Saturday, July 10, 2010

Cantus 2009-10 Season Wrapup

Greetings, Cantus fans!

Time to offer thanks to all the fans we’ve seen this year across the country, and in Cantus’ hometowns of Minneapolis and Saint Paul.

Thanks are also due to our Board of Directors and close friends of the organization, who helped to shepherd the company through organizational restructuring, and a fantastic success with our annual fundraiser, which exponentially grew this year.

For next year, we look forward to presenting a lot of music a little closer to home, fulfilling grants, and as Minnesota Public Radio’s Artists in Residence for the 2010-11 season!

Listen for Cantus throughout the year on MPR, and across the state of Minnesota, often in underserved and varied communities. Our Artist in Residence program will see us regularly masterclassing students in three Minnesota high schools, culminating in a combined concert in the spring.

Our touring program is called Before Us, and in it perform songs and stories of the immigrant journey to America, with music from Leonard Bernstein, the French Voyageurs, William Billings, Lee Hoiby, and Simon and Garfunkel to name a few.

If you missed them, here’s a chance to see a video clip of our recent pop shows!

If you haven’t yet done so yet, please visit with us on Facebook, where we have a thriving community of friends, fans, families, and of course, the Cantus artists.

Here's some scenes from the past season for you!

See you next season (we kick off new performances in September)!

Thursday, July 8, 2010

All work and no play? Not this tour...

Yesterday, after performing at the beautiful Hotchkiss School Summer Portals program in Lakeville, CT, four rabidly passionate soccer fans in Cantus ventured out early in search of the perfect place to watch the World Cup semifinal #2: Germany v. Spain. Paul, Chris, Gary and myself (Adam) left early and drove up to the Massachusetts shore. Cantus will be performing on Thursday night in Rockport, MA, a lovely little sea town with a very grown-up Performing Arts Center. As we arrived at our accommodations for the next two nights, The Linden Tree Inn, we were told that no pub or restaurant in Rockport would be showing the match. Aaarrrggghh, thought we. We were told to head down to nearby Gloucester (which some folks might remember as the setting for this George Clooney-Mark Walberg vehicle). In downtown Gloucester, we found a superb little pub, called the Topside, and plunked ourselves down for lunch and football (I mean soccer). One lobster, two bowls of clam chowder, and a host of other local nubbins, not to mention the soccer beverage of choice, we were ready for the match. Gary, sporting his 1998 Germany WC shirt, and Chris threw their support cleanly behind Die Mannschaft (German for 'The Team'). Adam, a Spanish soccer fan since the early '90s, would have worn the Spanish national team shirt he received as a gift in 2000, if it had fit. Paul was decidedly neutral. The match was a joy: skillful soccer played without cheating or feigning injury (long a complaint of U.S. soccer semi-fans) and on the few threatening occasions in the first half, each side encouraged a bit of volume out of cheering supporters. In the 73rd minute, off a wonderfully struck corner, Spain took the lead, much to Adam's enjoyment. In fact, that sequence at the pub went very much like this:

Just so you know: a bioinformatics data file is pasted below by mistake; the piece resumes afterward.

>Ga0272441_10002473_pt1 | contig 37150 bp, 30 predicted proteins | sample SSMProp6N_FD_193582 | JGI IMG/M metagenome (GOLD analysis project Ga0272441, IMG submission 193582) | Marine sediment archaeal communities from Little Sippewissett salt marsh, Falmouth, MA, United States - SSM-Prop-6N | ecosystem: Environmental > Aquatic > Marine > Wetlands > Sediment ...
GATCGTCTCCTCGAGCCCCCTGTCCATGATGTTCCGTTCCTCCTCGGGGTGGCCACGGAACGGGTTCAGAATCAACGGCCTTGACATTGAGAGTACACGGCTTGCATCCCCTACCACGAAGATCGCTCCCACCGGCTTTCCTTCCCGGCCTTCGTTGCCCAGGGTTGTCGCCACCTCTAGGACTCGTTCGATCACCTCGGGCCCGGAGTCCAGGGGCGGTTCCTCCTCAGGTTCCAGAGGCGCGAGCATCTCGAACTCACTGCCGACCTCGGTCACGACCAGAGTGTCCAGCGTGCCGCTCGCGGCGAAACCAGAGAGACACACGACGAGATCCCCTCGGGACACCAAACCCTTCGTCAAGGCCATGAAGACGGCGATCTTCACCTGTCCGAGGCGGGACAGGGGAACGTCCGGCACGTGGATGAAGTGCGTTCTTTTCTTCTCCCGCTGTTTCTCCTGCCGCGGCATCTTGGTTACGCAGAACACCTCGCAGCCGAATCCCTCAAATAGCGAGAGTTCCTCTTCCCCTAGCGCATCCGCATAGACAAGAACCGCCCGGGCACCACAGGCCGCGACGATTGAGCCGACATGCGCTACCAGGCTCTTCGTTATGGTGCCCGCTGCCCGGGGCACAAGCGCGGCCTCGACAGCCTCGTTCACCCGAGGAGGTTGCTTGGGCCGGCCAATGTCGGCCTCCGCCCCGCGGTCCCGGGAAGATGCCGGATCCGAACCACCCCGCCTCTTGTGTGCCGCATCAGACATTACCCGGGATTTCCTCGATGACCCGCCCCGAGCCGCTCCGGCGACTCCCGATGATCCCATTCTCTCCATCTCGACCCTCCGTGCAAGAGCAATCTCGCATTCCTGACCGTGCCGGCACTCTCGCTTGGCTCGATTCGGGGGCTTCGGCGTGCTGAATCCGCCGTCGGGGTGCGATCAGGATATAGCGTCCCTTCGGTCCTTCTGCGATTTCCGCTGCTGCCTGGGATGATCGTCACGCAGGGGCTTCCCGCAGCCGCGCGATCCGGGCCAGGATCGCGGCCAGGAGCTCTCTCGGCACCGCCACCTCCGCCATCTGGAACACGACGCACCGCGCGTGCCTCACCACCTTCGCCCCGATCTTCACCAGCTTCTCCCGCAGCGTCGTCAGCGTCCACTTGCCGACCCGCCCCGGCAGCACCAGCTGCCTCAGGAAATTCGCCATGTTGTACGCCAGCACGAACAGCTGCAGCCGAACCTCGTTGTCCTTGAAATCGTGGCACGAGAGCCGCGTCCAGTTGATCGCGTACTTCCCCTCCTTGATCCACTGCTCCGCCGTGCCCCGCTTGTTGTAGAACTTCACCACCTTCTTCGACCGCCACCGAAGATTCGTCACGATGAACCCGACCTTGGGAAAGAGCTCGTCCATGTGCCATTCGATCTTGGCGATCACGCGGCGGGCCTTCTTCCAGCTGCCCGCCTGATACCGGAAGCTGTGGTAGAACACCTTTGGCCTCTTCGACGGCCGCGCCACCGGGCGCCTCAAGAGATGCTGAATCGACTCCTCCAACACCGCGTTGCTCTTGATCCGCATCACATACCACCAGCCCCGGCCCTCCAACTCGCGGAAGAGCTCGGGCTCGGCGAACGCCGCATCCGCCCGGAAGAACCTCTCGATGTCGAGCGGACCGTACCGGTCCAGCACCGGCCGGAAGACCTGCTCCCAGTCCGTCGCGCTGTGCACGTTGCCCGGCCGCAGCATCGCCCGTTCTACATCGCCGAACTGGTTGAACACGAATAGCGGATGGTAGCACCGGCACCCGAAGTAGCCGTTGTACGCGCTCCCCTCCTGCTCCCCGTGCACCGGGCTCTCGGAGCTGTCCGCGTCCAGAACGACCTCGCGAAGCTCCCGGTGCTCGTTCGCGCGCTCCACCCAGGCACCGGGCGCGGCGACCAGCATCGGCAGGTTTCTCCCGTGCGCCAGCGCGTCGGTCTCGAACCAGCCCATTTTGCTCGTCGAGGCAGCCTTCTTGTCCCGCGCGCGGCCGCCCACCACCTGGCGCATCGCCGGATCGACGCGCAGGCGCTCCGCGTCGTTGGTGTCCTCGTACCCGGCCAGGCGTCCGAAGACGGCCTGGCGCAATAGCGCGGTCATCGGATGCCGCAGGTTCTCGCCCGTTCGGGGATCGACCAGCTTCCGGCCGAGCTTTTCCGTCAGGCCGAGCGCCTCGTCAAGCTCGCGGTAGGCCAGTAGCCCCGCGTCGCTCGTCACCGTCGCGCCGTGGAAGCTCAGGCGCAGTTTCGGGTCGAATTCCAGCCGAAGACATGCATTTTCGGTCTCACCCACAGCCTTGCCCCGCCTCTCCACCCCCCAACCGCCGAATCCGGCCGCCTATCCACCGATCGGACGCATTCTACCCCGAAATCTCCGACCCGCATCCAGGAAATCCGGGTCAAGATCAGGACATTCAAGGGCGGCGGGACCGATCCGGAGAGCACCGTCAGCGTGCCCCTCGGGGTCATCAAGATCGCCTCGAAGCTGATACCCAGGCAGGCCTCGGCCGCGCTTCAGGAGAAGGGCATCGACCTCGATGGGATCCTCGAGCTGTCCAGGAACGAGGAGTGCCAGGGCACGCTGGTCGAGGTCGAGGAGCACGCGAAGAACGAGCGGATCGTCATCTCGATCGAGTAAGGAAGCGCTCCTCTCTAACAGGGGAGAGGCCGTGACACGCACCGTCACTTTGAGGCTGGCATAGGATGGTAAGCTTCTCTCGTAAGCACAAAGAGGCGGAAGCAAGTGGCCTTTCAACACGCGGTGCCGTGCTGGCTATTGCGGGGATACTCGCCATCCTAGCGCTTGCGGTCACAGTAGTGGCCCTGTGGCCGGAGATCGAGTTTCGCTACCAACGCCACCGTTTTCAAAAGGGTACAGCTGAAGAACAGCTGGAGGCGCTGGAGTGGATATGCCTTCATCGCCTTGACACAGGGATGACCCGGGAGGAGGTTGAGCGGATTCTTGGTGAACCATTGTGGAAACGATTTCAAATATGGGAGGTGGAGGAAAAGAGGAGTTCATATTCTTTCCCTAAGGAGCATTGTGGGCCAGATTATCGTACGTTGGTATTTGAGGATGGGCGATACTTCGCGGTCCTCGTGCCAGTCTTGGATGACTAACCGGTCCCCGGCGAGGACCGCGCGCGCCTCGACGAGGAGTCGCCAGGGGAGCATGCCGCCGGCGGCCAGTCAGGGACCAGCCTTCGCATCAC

(Spain scores, after many close efforts)
Chris: Dude, quiet down.
Bartender: No, really, quiet down a bit.
Adam: Sorry. Yeah! Yeah!
Gary: Rub it in, much?
Adam: Yes. Sorry.

Following the glorious Spanish victory (sorry Gary and Chris), we then trotted out to sit by the sea on the little patch of beach in downtown Rockport. Watching the tide come in, and the sun set, we were reminded of how great it was to have a job that allowed us to make music full-time and paid us to travel to these exquisite locales. Paul and Chris decided to swim out to a landing about 200 yards from shore, while Gary and Adam talked about the concert the night before. When it was time for some dinner, Paul and Chris back-stroked to shore. We left Chris lying on the beach, mostly in recovery, to return to the Linden Tree Inn for supper. After some time, the rest of the Cantus gang arrived and said that they had passed a sleeping man on the beach, realized it was Chris, and promptly harassed him into joining them for dinner.

It was a slow, beautiful, and relaxing day. Got the blood pumping with some swimming and cheering on the best soccer nations in the world, sampled some local cuisine (and about 80 oz. of local beverages), took in the breath-taking shoreline, and enjoyed the company of colleagues I'm lucky enough to call friends. All in all, a good day. Check our Facebook page to see more pictures of our tour 0ff-day. Ta ta, friends!